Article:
In practice, PTP is measured as the time from drug administration (either treatment of the first, usually symptomatic, infection or administration of IPT to an asymptomatic person) until the next infection is detectable on a blood smear. In areas of very intense malaria transmission (e.g one infected bite per person per day), this interval can be assessed in an individual, but at lower levels of transmission, where infections are acquired at a low frequency, there is a large stochastic element to the acquisition of infections, and so populations must be studied. Prevention of malaria in pregnancy has an additional component in that the pharmacokinetic properties of many drugs are altered in late pregnancy. Furthermore the Plasmodium falciparum parasites which establish in the placenta bind specifically to chondroitin sulphate A, and as these infections are considered to be a minority of natural infections, they may take longer to become established than systemic infections. Although IPTp has been widely introduced with sulphadoxine-pyrimethamine (SP), and there is increasing support for IPTi, there have not been sufficient studies to characterize the critical relationship between the duration of PTP for the candidate drugs and resistance to them to guide policy. Here, the relationship between the level of antimalarial drug resistance and the duration of PTP is reviewed from a pharmacological perspective, and suggestions provided for future investigations.
Malaria parasites infect red blood cells. To kill, or to inhibit the development of the intraerythrocytic parasite, the antimalarial drug must enter the infected red cell and attain a sufficient intraparasitic concentration. The biologically relevant component of antimalarial drug content in blood is the free plasma concentration (Cf), as this is thought to reflect best the concentrations to which the malarial parasite is exposed. Concentration gradients exist within the parasite, and there may be considerable accumulation within the food vacuole, but all depend on the concentration of antimalarial in plasma water. Cf is the product of the total plasma concentration (C) and the proportion of plasma drug in plasma water (i.e. unbound to plasma proteins) – the free fraction (f).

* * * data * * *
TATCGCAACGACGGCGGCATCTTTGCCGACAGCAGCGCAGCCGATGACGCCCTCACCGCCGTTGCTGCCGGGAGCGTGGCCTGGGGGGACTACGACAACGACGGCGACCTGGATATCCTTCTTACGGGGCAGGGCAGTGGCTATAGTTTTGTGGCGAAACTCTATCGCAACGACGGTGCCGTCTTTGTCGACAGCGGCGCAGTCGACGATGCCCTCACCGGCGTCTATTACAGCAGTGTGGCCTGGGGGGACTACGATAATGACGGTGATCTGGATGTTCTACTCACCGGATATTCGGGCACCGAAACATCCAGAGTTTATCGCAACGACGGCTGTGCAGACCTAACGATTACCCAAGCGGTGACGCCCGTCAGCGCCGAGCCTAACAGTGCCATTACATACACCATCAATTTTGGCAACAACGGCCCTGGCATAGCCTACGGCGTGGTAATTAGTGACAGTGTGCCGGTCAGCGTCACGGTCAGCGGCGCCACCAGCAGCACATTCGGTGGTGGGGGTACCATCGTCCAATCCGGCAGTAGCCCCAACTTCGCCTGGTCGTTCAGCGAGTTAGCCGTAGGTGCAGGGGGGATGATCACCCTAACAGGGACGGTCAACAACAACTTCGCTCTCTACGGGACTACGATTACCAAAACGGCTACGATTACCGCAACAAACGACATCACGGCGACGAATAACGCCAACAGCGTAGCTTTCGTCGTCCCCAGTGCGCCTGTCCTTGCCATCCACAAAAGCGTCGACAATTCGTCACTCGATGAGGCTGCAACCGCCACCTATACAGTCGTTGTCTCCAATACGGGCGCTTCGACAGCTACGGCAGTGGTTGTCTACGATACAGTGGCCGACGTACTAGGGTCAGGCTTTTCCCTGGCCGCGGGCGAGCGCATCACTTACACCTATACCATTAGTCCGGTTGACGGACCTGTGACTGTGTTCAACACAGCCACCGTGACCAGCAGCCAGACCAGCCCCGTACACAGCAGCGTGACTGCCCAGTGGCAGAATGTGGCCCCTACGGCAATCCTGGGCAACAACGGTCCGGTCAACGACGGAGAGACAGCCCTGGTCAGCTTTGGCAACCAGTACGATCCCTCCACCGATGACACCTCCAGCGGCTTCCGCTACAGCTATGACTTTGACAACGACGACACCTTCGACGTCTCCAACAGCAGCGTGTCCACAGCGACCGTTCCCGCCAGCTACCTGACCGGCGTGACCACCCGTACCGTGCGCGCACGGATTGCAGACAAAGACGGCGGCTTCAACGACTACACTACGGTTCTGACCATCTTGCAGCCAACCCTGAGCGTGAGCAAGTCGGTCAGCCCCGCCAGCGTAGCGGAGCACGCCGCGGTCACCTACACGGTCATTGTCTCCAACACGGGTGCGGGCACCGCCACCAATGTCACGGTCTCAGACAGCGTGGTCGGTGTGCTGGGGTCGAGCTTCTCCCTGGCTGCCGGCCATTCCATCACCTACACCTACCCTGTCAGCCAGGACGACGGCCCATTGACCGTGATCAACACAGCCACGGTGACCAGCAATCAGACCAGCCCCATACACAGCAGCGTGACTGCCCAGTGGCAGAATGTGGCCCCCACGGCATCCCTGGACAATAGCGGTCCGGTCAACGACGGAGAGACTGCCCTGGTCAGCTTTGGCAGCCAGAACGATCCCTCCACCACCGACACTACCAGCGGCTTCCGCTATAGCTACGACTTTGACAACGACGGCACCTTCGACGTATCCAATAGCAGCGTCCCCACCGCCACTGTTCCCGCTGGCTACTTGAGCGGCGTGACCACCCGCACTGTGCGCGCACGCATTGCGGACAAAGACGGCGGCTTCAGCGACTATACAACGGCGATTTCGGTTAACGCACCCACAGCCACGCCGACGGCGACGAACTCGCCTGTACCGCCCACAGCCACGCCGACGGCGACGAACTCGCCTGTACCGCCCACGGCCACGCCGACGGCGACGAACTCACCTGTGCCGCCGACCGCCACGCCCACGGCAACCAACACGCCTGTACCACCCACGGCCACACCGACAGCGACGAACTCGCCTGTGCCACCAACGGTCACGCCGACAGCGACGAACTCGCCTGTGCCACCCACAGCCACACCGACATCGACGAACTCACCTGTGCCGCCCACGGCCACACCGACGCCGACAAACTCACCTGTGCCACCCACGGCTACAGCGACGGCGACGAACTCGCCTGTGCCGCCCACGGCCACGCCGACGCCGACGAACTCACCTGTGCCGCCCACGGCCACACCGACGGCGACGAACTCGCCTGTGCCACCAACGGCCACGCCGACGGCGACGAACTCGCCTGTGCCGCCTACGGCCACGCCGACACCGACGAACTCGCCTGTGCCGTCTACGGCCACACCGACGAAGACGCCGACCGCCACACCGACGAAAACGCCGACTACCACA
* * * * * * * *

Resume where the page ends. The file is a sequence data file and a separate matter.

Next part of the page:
The concentration of drug in blood at any time is determined by several independent variables; the rate of absorption, the fraction of drug absorbed (the bioavailability), the apparent volume(s) of distribution, and the rates of distribution and clearance. Each of these may be affected by the disease process and the physiological changes occurring in pregnancy or infancy. All the antimalarial drugs are eliminated by a first order process, and in this review it is assumed that PTP still occurs during the terminal elimination phase of the drug. The calculations focus on this phase.
i.e. at any time (t) in this phase C ft = C f0 e-kt
where C f0 is the intercept back extrapolated to time = 0 for the terminal phase, and k is the first order terminal elimination rate constant
k = ln2/t1/2 where t1/2 = the terminal elimination half life.